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David Cameron cites TV crime dramas to justify mass spying programmes

31 Jan 2014

Prime minister David Cameron has cited TV crime dramas that use mobile phone data to solve crime as justification for the UK’s mass surveillance spying programmes and the creation of the so-called Snoopers' Charter.

In a session held by the Joint Committee on the National Security Strategy on Thursday, Cameron said he believes that the general public is comfortable with the work of spy agencies, in spite of the revelations from Edward Snowden last summer.

“I think the public reaction, as I judge it, has not been one of shock horror, but one of 'intelligence agencies carry out intelligence work, good',” he said. “However, I think more needs to be done to explain why communications data is so important.”

Cameron said the ability for police and security agencies to access communications data is vital for fighting crime and protecting the nation, and cited the use of such methods in TV shows as justification.

“In most of the serious crimes [such as] child abduction, communications data, [including] who called who and when, and where was the telephone at the time – not the content, but the communications data – is absolutely vital,” he said.

“I love watching crime dramas on the television. There’s hardly a crime drama where a crime is solved without using the data of a mobile communications device. That’s not about the content.”

He went on to say that this difference between accessing communications data – such as the time messages were sent or their location – and the content of messages, needs to be the key point around which any new legislation is built.

“If we don’t modernise the practice and modernise the law, over time we will have the communications data to solve these horrible crimes on a shrinking proportion of the total use of devices and that is a real problem for keeping people safe,” he said.

He said the importance of this should be used to help create a new legal framework for data gathering, suggesting that the Snoopers' Charter is still very much on the agenda.

“We need, perhaps at the start of the next parliament, to build a cross-party case for sensible legislation to deal with this issue,” he said. “I think it is possible but it will take a lot of work by politicians across parties to take civil liberty concerns seriously but get them in proportion so we can then make some progress.”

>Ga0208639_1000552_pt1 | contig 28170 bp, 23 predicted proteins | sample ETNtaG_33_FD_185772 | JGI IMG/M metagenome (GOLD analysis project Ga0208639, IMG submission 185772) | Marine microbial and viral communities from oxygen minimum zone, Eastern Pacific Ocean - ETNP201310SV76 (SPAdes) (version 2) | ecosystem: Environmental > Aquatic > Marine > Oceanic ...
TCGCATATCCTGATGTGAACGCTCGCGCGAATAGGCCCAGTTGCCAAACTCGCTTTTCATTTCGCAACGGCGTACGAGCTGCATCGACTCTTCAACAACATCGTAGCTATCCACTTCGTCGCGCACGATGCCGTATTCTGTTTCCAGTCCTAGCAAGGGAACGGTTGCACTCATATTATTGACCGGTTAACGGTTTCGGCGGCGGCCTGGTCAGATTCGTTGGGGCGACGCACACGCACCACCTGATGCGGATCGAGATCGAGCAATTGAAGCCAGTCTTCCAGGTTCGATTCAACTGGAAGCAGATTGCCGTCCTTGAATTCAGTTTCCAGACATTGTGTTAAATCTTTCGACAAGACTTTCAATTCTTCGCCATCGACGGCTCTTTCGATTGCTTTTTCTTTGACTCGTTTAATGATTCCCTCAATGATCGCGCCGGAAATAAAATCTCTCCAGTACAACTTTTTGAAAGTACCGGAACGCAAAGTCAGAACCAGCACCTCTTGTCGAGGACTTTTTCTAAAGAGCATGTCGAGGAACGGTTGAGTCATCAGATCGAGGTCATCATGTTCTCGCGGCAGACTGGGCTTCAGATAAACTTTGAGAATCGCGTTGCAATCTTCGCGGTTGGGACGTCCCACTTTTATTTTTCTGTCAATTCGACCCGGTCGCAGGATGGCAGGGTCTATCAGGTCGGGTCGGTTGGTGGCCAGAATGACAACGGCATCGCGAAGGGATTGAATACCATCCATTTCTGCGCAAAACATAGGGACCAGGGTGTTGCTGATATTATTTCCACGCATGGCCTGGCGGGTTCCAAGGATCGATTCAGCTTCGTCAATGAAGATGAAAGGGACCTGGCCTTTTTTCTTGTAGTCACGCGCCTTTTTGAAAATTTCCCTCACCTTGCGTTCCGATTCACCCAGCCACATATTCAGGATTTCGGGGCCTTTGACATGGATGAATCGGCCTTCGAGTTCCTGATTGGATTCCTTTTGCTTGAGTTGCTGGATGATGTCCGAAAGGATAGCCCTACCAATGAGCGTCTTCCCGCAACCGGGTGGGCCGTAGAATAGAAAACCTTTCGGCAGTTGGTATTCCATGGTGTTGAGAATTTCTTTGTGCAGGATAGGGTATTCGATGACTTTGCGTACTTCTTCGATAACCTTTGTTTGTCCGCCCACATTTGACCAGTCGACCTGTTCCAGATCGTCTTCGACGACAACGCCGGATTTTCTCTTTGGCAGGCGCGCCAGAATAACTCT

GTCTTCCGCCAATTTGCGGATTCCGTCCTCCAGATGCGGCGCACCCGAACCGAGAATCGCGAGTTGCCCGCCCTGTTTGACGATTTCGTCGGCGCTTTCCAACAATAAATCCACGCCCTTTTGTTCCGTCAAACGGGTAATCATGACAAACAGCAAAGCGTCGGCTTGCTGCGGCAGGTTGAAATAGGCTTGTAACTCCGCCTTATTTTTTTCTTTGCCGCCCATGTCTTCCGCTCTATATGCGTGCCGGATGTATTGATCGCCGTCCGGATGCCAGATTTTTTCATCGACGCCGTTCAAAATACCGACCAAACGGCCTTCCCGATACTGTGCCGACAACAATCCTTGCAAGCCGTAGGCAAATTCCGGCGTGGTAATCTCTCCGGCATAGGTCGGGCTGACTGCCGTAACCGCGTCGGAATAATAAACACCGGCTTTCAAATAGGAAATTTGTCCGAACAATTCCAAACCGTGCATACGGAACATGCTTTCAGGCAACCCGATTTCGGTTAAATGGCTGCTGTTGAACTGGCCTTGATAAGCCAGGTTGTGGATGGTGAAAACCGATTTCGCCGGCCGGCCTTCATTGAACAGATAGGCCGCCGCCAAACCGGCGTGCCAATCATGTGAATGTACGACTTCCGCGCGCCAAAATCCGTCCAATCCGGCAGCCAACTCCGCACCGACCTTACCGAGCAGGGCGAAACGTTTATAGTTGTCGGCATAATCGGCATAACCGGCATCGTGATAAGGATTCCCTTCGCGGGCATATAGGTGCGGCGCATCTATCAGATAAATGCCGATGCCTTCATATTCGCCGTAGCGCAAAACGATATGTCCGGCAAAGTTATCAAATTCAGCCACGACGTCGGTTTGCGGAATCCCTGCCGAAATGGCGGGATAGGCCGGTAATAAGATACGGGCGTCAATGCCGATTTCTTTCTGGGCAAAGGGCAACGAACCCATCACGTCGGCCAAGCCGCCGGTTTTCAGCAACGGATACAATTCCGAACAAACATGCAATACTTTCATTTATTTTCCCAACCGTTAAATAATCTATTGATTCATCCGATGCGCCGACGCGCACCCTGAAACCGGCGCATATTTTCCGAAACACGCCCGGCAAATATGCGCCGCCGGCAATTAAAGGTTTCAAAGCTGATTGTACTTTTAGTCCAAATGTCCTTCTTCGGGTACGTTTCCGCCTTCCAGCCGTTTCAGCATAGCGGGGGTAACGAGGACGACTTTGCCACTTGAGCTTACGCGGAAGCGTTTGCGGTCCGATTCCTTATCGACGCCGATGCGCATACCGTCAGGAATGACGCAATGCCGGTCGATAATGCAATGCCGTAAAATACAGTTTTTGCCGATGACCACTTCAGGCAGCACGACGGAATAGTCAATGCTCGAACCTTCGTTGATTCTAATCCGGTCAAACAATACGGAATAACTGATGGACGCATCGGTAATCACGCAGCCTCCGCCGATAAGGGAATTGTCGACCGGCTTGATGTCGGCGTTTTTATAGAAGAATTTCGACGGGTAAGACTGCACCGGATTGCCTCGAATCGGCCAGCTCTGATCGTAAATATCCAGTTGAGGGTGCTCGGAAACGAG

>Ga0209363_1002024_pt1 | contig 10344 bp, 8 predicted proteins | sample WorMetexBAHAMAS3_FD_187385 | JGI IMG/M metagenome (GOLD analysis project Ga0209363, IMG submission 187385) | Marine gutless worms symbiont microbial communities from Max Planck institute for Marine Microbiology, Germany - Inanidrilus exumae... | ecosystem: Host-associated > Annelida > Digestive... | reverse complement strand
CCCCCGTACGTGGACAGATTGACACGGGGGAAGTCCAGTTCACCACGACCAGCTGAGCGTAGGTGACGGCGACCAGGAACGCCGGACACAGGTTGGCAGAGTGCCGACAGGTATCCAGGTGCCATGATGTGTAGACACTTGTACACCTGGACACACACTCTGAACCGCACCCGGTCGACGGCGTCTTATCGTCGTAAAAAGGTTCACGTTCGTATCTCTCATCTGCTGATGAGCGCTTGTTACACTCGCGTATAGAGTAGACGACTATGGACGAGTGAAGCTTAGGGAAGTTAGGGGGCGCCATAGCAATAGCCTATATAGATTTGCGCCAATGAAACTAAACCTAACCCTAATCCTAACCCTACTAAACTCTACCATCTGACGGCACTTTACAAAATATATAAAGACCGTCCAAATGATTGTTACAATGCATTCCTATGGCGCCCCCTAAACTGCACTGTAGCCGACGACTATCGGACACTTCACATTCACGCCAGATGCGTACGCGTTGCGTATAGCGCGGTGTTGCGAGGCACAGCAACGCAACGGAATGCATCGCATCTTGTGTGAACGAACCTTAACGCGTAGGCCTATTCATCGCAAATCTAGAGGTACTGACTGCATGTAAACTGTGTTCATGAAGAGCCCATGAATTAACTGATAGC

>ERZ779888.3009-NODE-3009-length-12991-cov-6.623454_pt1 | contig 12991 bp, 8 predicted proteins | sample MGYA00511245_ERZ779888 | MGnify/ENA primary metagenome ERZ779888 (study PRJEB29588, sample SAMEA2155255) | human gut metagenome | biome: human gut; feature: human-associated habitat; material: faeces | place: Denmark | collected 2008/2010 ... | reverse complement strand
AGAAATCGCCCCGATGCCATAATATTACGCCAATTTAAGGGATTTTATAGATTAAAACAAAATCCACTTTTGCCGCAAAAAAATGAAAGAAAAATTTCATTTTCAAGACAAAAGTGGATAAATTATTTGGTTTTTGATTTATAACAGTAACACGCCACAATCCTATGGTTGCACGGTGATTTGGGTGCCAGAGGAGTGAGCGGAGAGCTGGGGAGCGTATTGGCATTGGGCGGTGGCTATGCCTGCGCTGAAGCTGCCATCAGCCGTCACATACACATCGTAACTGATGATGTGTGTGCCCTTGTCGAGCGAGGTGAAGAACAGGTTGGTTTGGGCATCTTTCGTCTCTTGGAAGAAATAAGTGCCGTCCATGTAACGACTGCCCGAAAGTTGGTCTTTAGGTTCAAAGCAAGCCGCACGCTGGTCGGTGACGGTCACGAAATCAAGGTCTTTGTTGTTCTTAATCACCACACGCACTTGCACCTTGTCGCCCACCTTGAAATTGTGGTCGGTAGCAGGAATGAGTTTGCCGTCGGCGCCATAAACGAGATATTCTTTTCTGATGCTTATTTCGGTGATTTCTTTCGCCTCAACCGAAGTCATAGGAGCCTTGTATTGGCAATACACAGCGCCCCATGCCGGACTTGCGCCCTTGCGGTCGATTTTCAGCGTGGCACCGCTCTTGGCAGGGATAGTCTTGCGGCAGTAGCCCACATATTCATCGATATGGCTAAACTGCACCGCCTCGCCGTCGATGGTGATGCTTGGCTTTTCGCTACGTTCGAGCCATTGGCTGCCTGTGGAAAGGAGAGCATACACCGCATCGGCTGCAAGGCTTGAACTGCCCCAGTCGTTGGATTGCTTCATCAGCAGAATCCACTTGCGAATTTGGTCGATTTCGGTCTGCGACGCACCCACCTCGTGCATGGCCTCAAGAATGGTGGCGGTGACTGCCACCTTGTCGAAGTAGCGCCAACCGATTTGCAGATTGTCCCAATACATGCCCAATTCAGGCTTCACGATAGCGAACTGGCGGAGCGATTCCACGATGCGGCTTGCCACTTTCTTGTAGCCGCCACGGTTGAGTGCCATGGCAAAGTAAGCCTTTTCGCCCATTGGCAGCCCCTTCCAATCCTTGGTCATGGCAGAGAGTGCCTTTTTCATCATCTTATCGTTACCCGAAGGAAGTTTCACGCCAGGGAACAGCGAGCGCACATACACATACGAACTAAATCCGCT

However, members of Cameron’s own party jumped on his comments to ridicule the prime minister for citing TV shows as a justification for creating controversial new laws.

Tory MP David Davis said: “Sadly, you can’t derive policy from watching fictional crime dramas on TV. Policy should be made using hard evidence, strong arguments and proper data, not the exploits of fictional crime fighters."

Civil liberties group Big Brother Watch said that any future laws around data gathering needed to be properly debated.

"The proposed Snoopers' Charter would have every citizen under surveillance in a way that the Home Office now acknowledges went too far and in large parts was technically unworkable,” it said in a statement.

"It is clear that the public have no idea about the true scale of surveillance already going on and that's why the entire legal framework for surveillance needs reviewing and reforming wholesale.”

The issue comes in the same week that the European Commission threatened the UK with possible legal action in light of its Tempora cable-tapping spy programme. The government has always maintained all its work was carried out legally.

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Dan Worth

Dan Worth is the news editor for V3 having first joined the site as a reporter in November 2009. He specialises in a raft of areas including fixed and mobile telecoms, data protection, social media and government IT. Before joining V3 Dan covered communications technology, data handling and resilience in the emergency services sector on the BAPCO Journal

View Dan's Google+ profile

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